Sometime back, my son, Ankur told me that Rishabh is not happy with his facial hair and wants to start shaving. I suggested that he should first use a trimmer. My son spoke to Rishabh and his mother about it. Both agreed and our grandson is happy with the result.


Therefore, consensus is necessary even on small matters. Kids of present generation are sharp, witty, intelligent and techno savvy. They are miles ahead of earlier generations. Rishabh is elder to Rohan by six years, but Rishabh feels there is generation gap between them. May be, generation gapes are just five years now. I was watching kaon Banega crorepati junior the other day. Trust me, each kid was sharper than the other. They had no stage fright. No complex that a personality like Amitabh Bachman shall be grilling them. I have no hesitation in admitting that I had no clue about some of the questions. But these children knew most of the answers. One of them, a little girl of eleven walked away with twenty-five lakh points.


Teens have their problems, but I am sure, with proper parental guidance and healthy environment, these can be overcome. But for god's sake do not blame yourself for your child's disabilities. This may look strange, but it is true that your child is born with 400 psychological traits which mature from time to time.


According to Doctor Russell Barkley, a renowned psychologist, your child is genetic mosaic of your extended family. He/She is not born as blank slate, on which you can write. The child has got nothing to do with your personality, and Intelligent quotient. He is unique combination of traits that run into your family.


Dr Barkley says parents come to him blaming themselves for shortcomings and disabilities in their child. You are not an engineer responsible for right or wrong in your product. You are more like a shepherd who takes sheep to a pasture where they feed, grow, and stay protected. Environment is important but it does not design sheep. Tell me which shepherd is going to turn a sheep into a dog. And if you look at theory of Karma, it clearly states that , ' As you sow, so shall you reap. Only you are responsible for your Karma.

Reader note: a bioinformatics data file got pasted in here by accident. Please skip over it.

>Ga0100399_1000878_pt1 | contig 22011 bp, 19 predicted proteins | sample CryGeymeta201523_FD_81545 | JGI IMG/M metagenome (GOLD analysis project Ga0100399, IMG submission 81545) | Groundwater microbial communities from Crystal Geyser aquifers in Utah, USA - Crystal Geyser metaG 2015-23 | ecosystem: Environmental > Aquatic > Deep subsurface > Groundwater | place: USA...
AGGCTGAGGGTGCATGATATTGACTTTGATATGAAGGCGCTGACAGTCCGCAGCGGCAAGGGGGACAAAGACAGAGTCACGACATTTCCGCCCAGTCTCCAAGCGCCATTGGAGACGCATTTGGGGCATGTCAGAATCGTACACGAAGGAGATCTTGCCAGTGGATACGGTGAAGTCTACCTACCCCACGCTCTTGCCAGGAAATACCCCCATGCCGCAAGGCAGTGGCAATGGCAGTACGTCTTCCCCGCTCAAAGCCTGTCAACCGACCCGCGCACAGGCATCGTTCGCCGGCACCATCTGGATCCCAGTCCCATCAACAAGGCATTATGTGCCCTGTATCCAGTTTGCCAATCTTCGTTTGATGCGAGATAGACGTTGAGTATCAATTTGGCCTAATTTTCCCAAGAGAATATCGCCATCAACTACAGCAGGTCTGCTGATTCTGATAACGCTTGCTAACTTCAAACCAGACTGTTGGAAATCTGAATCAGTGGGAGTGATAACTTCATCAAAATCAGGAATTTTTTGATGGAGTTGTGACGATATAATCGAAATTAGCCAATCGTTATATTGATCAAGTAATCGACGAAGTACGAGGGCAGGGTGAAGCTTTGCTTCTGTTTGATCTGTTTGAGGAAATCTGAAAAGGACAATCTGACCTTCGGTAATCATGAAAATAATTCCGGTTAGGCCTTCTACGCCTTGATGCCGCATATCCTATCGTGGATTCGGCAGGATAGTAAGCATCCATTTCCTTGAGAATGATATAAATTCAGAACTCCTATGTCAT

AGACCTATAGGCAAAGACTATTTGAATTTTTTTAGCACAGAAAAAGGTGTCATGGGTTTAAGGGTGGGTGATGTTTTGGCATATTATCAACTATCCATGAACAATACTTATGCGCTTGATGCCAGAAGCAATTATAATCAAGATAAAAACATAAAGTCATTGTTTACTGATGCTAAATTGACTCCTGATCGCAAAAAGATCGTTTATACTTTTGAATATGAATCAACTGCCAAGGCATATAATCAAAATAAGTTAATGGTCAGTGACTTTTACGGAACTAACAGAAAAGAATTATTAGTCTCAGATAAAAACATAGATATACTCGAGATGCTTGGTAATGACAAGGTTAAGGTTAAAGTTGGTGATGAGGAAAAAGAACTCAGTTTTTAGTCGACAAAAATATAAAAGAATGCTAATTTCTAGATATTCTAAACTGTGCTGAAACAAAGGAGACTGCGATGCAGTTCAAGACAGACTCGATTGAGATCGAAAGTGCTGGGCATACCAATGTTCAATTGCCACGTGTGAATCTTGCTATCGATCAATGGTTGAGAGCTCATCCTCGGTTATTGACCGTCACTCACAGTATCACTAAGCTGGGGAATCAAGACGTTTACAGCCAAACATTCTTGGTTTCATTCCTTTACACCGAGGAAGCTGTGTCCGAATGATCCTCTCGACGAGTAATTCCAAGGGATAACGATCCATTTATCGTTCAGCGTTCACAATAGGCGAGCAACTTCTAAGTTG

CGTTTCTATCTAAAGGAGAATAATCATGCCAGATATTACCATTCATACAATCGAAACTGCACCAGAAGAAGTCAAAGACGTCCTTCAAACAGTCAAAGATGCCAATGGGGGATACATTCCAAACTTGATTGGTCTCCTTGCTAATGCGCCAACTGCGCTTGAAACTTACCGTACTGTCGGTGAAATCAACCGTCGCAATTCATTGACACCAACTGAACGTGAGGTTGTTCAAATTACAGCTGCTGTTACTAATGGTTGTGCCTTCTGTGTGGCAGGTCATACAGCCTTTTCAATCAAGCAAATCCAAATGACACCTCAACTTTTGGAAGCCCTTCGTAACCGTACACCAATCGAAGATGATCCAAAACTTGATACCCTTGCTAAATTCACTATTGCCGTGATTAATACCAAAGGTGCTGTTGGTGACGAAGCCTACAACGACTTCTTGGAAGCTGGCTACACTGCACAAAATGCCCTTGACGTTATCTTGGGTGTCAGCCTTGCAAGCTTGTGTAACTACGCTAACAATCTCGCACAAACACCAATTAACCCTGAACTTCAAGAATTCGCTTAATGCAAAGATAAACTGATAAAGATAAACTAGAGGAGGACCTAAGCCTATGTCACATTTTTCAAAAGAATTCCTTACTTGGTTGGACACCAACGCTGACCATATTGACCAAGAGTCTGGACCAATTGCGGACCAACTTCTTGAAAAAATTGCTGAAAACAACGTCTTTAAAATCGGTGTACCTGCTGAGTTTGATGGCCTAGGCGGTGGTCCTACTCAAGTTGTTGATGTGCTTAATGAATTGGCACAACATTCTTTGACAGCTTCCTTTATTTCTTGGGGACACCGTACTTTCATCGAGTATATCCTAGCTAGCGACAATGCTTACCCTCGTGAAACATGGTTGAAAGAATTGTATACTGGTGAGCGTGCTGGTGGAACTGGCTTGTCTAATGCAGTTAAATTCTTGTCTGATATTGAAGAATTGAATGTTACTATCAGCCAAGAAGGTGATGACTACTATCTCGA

To me, teenage is like living in a Trishanku’s paradise. Neither you can ascend towards heaven nor come down to good Mother Earth. All the time, you are hanging in the middle.


Let me narrate story of Trishanku to you; Trishanku born as Satyavrata, was a king who belonged to Ishvaku dynasty. Trishanku is commonly referred to through mention of "Trishanku's heaven" or "hanging like Trishanku". The word Trishanku has come to denote a middle ground or limbo between one's goals or desires and one's current state or possessions. He is mentioned in Balmiki Ramayana.


Noble King Trishanku was so in love with himself that he wanted to ascend to heaven in his physical body, hence he requested the family priest, Vashishta to perform Yagna for him. However, Vasiṣṭha explained that it is against the laws of nature for anyone to enter heaven in their physical form. Then Trishanku approached Vasiṣṭha's sons, but they too refused his request as to do otherwise would be a great insult to their father. Angered, Trishanku insulted the sons of Vasiṣṭha, who in turn cursed him to lose his beauty and become ugly.


At once his beauty was gone. No one recognised him as a king, and he was forced to leave his kingdom. Eventually, he met sage Vishwamitra ,who recognised the king, took pity on him and agreed to perform rites to send him to heaven. Vishwamitra performed the Yagna, but the gods did not approve of it. Then Vishwamitra used his own abilities to propel Trishanku towards heaven.


However, Indra, the king of the heavenly gods, would not permit this and hurled Trishanku back towards Earth. Trishanku called to Vishwamitra for help. Vishwamitra used his powers to keep Trishanku from falling all the way back to earth, but Indra would also not allow Trishanku from ascending any further.


The heavenly gods explained to Vishwamitra that no physical body is allowed to ascend to heaven and especially not a cursed one like Trishanku. Vishwamitra came to understand this, but he could not withdraw the promise he had made to Trishanku. Vishwamitra's powers kept pushing Trishanku towards heaven while Indra's powers kept Trishanku from ascending any further. Eventually Vishwamitra and Indra compromised that Trishanku would remain there in "Trishanku's heaven", stuck between heaven and earth. This then is the origin of the Hindi idioms, "Trishanku's heaven" and "hanging like Trishanku".